2004 Season Review: DB

With the Dolphins' dismal 2004 season now over, we take a look back with a position-by-position evaluation as well as a look forward to what the offseason might bring. Today we examine the defensive backs.


The secondary has been one of the Dolphins' strengths over the last several seasons, but it slipped a little in 2003. The Dolphins finished second in the NFL in pass defense in 2004, so it was obvious the defensive backs rebounded, in particular Sam Madison. But it must be pointed out that opponents also didn't throw against the Dolphins as much in 2004 because the Dolphins often self-destructed on offense and also because teams had so much success running against Miami. Because teams didn't throw as often, they didn't have as many chances to come up with turnovers, so the interception numbers were down. Still, it was a pretty good effort by the secondary.

Sam Madison: Madison finished the season without an interception, but don't use that as a gauge for his performance because he was very good all year. In fact, he probably was the team's best defensive back in 2004.

Patrick Surtain: Surtain is firmly established as one of the top corners in the NFL, but he truthfully didn't have one of his better years in 2004. Perhaps it was a training camp injury that lingered or perhaps it was because of his contract situation, but Surtain was beat much more frequently than he had in recent years. Having said that, it still was a solid effort.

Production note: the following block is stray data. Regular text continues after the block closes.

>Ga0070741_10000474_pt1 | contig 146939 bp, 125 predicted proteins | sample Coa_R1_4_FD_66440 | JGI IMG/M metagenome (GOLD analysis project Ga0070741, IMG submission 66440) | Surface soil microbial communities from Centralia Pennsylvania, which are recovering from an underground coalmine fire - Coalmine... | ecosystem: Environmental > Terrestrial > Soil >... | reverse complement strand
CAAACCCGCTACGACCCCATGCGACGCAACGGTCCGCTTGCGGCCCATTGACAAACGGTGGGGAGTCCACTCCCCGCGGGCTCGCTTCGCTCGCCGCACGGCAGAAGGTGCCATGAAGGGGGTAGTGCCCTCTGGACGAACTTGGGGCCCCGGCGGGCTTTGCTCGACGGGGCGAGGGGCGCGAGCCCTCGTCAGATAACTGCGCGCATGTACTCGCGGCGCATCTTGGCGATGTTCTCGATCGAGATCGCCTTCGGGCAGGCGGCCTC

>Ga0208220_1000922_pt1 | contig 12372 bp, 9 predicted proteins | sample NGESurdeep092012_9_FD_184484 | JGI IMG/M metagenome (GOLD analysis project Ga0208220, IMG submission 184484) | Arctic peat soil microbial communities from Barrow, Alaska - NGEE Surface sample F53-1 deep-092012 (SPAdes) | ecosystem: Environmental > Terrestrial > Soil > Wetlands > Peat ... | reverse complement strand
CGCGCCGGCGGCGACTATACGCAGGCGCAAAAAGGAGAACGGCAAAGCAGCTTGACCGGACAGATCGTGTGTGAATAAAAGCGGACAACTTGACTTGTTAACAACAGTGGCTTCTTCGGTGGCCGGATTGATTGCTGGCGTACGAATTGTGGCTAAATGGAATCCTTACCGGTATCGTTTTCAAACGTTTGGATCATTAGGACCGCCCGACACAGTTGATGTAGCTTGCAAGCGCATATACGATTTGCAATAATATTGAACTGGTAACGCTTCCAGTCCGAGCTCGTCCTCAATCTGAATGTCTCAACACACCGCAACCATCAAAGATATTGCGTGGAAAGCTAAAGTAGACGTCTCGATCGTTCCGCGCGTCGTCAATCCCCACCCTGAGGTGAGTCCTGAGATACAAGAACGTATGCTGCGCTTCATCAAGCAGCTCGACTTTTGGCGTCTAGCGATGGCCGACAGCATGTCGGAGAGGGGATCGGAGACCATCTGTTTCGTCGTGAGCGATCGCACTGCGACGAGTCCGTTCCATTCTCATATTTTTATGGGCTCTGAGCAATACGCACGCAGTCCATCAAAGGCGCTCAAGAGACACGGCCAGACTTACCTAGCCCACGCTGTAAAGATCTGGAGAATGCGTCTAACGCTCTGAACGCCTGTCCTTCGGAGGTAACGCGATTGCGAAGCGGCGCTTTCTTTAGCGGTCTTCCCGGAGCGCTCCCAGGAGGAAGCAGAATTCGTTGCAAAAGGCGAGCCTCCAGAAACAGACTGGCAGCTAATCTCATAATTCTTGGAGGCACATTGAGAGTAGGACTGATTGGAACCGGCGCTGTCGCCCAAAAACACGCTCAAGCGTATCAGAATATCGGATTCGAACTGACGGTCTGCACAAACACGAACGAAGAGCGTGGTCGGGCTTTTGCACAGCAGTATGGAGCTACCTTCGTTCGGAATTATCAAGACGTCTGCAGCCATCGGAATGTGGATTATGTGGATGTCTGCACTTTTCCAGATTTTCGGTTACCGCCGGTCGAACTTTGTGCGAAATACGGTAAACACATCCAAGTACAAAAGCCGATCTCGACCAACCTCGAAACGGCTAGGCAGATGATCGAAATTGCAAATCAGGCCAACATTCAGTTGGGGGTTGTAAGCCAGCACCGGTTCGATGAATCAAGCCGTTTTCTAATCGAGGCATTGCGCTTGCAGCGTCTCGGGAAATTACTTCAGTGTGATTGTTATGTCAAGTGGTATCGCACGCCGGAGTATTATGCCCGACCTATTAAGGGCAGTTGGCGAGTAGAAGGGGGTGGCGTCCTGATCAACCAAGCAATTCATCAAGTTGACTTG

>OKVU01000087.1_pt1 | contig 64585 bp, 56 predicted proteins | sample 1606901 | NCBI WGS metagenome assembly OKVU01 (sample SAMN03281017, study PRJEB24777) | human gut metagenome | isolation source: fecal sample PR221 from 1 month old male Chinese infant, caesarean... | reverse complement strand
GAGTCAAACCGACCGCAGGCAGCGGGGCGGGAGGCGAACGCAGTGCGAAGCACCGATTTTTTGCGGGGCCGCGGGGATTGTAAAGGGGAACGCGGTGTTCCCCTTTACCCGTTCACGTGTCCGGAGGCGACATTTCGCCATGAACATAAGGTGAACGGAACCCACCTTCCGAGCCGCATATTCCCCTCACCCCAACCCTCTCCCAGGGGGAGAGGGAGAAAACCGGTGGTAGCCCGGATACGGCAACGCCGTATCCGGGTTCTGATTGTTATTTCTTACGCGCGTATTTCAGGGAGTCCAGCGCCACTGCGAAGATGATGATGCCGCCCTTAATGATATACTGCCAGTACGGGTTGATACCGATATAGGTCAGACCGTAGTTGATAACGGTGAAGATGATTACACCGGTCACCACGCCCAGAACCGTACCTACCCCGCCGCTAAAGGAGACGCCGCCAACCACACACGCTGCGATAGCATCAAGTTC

Sammy Knight: The veteran strong safety didn't do a whole lot in the early part of the season, but he really came on toward the end.

Arturo Freeman: For the second straight year, Freeman started the season as a backup after coming in thinking he would be a starter. This time it was Antuan Edwards who beat him out, but Freeman was back in the lineup after Edwards was released. When he played, Freeman probably did his best work in a Dolphins uniform.

Will Poole: The rookie fourth-round pick was a star in training camp and held his own as the dime back. That's not to say he was perfect because he looked like a rookie at times.

Reggie Howard: Howard was OK as the nickel back, but just OK wasn't good enough for the kind of money the Dolphins paid him as a free agent.

Yeremiah Bell: The Dolphins are really high on this guy, which is why they made sure they get him in the lineup after Jim Bates replaced Dave Wannstedt as head coach. Unfortunately, Bell went down with a broken leg, the third straight year his season ended because of an injury.

Jimmy Wyrick: He was almost exclusively used on special teams.

Looking ahead

As with the linebacking corps, there is a lot of uncertainty with this group. A lot. You have heard all the suggestions that Surtain could be traded because he has only one year left on his contract and because the Dolphins need to build their offense. Madison is a candidate to be asked to take a pay cut or be released. Freeman is in the same boat. Knight is an unrestricted free agent who is probably less than 50-50 as far as returning. That leaves as the only sure things for 2005 cornerback Will Poole and cornerback Reggie Howard. You can add safety Yeremiah Bell, but only he can shake the injury bug.

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